Your idealism was one of the things I understand Steven Spielberg [Catch Me If You Can's director] was so attracted to in you. And that's been my small experience of you too. I'll see you in an audition, and you're so happy and professional. And if you're not rooting for yourself, you're rooting for me. But at the same time, you're really there, you do your hair right--
And I show up in costume.
I remember we were at some audition where we were supposed to be like stewardesses or anchorwomen or something. You showed up with a scarf, and I swear your hair looked like a wig. You were perfect. I'm like, "I could never get in my car dressed that way." You're completely fearless.
There's no halfway with me. I ain't got time to pretend I don't want a job.
Yeah, I agree. It's like, "If you don't want this job, then please leave because I really do. And the girl over there, Amy, with the parasol--she really wants it too." [Adams laughs]
Exactly. But I don't see anything wrong with playing your cards. I mean, is there something wrong with wanting to do your best?
I've heard that a couple of times, like, "Oh, Selma, you just want it too bad."
I hate it when people put that on you, that whole you're-giving-away-your-power thing. And I'm like, "Why? By wanting to do a good job?" How being honest has now become the new weakness I'll never understand. But I guess I'll be weak then because I cannot lie--I'm the worst liar.
What's the last lie you told?
I think I have a tendency to exaggerate, but harmless exaggerations like "Oh my God, there was so much traffic," when really I just didn't leave my house on time.
I'm pretty sure your judgment day will be a kind one. [laughs] What else have you got going on?
Well, I shot The Wedding Date recently with Debra Messing.
Oh, yeah! And that's out right now. Tell me about it.
I play Debra's younger half sister. And honestly, they told me that I was too mean. We had to go back in looping and make her nicer.
[Laughs] Okay, so is there anything you want to say in an interview that you've never had the opportunity to say--something that you just wanted to blurt out or wanted people to learn about you?
Um, I'm one of seven kids. I grew up in Colorado.
What order in the children are you?
I'm the middle child.
Okay, favorite record from childhood.
Uh, Strawberry Shortcake Loses Her Basket, but that's from, like, early childhood.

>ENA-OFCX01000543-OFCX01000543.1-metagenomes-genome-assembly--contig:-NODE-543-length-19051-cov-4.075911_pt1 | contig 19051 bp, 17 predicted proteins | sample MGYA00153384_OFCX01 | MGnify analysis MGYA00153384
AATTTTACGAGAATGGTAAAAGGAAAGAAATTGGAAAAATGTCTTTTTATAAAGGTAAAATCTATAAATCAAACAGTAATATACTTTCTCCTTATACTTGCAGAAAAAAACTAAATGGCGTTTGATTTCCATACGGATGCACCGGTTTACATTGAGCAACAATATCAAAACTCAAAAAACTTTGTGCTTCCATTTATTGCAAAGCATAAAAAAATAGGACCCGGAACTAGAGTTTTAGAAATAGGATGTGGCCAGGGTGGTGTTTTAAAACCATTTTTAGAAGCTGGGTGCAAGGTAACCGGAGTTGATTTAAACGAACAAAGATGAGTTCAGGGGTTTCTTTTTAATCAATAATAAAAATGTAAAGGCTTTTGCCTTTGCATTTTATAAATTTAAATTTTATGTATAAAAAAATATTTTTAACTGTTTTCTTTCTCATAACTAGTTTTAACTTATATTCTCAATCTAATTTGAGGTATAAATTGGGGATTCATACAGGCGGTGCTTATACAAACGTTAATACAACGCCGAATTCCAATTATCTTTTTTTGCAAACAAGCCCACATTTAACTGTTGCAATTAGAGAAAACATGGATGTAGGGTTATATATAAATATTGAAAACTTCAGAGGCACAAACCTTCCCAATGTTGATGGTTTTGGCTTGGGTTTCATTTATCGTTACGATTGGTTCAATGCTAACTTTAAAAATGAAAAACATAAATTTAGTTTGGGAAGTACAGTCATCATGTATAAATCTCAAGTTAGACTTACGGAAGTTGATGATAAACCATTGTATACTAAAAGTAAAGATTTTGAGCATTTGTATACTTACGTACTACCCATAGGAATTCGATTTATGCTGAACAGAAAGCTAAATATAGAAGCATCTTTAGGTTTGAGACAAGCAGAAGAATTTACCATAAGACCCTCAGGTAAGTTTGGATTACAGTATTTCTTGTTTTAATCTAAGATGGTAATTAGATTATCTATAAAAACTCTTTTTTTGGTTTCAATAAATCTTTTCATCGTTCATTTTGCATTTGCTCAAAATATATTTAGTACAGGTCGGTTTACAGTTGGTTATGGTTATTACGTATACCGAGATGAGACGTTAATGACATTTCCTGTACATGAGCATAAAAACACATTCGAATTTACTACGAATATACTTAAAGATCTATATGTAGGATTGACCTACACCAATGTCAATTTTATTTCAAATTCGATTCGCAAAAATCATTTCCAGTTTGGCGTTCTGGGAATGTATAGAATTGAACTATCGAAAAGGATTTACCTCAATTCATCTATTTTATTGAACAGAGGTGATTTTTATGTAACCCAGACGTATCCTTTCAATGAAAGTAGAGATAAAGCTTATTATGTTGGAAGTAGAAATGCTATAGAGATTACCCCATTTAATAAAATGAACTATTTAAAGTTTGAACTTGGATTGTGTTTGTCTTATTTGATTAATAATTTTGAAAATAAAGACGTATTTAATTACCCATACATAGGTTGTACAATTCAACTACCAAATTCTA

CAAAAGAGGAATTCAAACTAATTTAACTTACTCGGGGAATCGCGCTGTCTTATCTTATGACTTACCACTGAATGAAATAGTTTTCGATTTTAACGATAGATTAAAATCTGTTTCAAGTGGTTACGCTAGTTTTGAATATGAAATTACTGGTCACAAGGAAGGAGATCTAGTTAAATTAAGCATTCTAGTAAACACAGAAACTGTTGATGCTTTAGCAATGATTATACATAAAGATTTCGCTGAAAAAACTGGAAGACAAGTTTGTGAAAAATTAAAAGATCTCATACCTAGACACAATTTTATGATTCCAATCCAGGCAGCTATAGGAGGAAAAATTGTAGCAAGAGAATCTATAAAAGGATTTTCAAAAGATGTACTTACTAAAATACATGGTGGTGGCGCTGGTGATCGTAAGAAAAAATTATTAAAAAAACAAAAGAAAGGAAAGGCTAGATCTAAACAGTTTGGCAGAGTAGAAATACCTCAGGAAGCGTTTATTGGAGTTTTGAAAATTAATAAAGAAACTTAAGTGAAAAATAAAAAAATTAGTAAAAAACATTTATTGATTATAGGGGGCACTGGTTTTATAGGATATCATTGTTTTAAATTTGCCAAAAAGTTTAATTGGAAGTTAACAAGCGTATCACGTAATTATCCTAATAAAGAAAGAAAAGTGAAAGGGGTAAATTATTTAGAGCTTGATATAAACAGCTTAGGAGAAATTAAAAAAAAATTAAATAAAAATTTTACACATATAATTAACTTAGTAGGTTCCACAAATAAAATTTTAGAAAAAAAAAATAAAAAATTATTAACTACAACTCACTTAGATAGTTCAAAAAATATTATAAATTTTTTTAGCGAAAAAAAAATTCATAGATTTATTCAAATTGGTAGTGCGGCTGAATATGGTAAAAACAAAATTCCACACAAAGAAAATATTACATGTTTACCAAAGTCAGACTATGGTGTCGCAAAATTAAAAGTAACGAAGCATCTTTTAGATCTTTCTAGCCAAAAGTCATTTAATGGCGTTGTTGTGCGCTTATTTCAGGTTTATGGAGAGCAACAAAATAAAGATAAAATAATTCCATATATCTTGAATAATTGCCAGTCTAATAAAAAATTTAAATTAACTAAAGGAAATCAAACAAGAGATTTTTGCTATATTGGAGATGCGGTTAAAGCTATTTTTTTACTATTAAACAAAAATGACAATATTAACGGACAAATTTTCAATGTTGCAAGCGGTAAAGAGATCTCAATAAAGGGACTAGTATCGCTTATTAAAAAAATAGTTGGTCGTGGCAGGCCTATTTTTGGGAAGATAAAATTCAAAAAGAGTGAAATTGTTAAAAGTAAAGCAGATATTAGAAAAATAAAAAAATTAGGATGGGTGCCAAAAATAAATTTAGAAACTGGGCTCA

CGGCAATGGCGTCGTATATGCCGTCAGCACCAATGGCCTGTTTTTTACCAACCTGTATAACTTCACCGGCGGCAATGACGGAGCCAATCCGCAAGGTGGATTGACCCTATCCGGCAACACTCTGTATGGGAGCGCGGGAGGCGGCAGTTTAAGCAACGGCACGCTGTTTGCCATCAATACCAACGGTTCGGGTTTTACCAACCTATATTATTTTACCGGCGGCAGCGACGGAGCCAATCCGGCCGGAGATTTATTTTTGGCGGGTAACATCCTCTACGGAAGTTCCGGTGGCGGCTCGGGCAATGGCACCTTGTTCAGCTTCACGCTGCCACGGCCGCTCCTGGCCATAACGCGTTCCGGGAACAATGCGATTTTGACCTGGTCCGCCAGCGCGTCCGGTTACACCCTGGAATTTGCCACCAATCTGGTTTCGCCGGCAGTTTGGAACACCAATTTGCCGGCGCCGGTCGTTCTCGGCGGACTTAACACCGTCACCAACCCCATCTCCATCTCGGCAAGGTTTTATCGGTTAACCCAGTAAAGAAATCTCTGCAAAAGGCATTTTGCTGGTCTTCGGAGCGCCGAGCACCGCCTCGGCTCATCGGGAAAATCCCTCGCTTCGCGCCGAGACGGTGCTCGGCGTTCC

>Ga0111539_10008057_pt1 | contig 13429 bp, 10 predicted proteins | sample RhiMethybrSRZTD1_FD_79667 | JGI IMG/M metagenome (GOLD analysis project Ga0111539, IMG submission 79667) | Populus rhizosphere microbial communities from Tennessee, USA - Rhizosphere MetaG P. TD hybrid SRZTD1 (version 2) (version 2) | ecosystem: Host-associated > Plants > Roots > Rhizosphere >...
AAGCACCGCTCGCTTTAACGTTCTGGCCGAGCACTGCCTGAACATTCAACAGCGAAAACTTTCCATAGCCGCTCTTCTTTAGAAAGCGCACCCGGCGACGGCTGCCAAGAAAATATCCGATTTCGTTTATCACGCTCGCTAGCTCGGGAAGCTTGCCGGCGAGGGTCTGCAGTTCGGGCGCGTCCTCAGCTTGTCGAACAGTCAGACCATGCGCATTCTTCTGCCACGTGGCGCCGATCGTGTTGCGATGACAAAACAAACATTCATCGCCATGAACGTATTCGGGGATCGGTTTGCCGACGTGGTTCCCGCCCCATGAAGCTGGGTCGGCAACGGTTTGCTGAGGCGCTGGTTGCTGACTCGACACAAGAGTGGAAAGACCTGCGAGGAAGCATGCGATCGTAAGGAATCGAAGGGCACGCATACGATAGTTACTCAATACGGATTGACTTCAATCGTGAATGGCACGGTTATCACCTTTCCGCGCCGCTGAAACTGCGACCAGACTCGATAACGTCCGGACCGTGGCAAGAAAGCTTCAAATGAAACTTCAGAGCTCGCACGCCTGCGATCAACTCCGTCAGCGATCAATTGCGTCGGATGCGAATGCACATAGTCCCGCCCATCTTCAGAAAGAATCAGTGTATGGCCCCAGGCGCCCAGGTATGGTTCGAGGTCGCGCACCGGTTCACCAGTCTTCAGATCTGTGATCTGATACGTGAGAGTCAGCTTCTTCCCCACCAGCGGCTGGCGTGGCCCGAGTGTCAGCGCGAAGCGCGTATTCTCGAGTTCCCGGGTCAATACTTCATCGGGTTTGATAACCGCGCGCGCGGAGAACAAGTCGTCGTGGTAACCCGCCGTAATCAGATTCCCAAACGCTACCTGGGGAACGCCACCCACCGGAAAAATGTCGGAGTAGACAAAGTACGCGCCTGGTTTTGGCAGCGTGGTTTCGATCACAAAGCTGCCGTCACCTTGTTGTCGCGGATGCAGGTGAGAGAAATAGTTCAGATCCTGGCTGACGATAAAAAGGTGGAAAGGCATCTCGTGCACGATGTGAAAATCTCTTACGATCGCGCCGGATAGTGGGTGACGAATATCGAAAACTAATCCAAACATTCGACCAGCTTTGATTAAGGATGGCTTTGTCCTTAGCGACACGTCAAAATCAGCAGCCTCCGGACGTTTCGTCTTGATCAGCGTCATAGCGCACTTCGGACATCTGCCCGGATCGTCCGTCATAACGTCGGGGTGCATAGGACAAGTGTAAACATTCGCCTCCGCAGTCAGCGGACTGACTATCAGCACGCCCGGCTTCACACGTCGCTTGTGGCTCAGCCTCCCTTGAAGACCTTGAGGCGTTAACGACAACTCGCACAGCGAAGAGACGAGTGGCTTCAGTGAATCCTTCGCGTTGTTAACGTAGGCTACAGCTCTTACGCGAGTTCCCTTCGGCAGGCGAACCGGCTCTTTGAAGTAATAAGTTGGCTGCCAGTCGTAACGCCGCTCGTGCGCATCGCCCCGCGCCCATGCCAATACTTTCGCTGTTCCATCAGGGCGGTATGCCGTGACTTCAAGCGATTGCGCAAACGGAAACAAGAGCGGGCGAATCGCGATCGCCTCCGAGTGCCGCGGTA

Okay, I was thinking more like Corey Hart or something [Adams laughs], but that was so honest. And your favorite record when you were 15?
I was really into this REO Speedwagon single, and I liked the Dirty Dancing soundtrack. Now that was hot.
Okay, more random questions. What color of shoes would you never wear?
[Pause] Is there a shoe that I wouldn't wear at all? The answer is: There's no color of shoe that I wouldn't wear.
Okay. Favorite supermodel.
Heidi Klum. She always looks so happy!
I know, she does.
I'd be pleased if I were her. [laughs]
Favorite president of all time.
Oh. Um. Let's see. I'm stumped.
I like how we can immediately say which supermodel we like, and we're like, "Favorite president ... hmm."
[Laughs] Let's say George Washington.
Favorite flavor of tea?
Really? It tastes like toilet paper to me.
I put soy milk and honey in it. Maybe that's the trick.
Okay, I have a couple more stupid questions. Pencils or felt-tipped pens?
Pencils. I like ballpoint, if you had said that.
No, I hate ballpoint, so that wasn't even in the running. These are my questions. [laughs] More important question: a director that you really want to work with?
And your dream role?
Wow, that's hard 'cause it changes every week. I'm looking at a script right now that has a dream role in it.
Okay, then we'll just send light that way. And don't jinx it, don't talk about it. I wish you the best on that dream role. [whines] I hope you get it! ... I hope I don't want it! [laughs]
You'd actually be really good in it.
Well, that'll end this friendship. I'll be like, "Oh, by the way, that dream role that you wanted? Mine."
No, I'm not like that, because my thing is, if another actress gets it--
She was meant to have it. I'm the same way.
And also, I love it when people I respect get a role I was up for. Like, my goal in acting is to lose a part to Samantha Morton.
Just to be in that company. I agree. Well, I will always be thrilled to lose a part to you.
And vice versa.
And I can't wait to see Junebug, and I'm going to go see The Wedding Date.
Yeah, go see it. Dermot Mulroney's behind is very cute in it.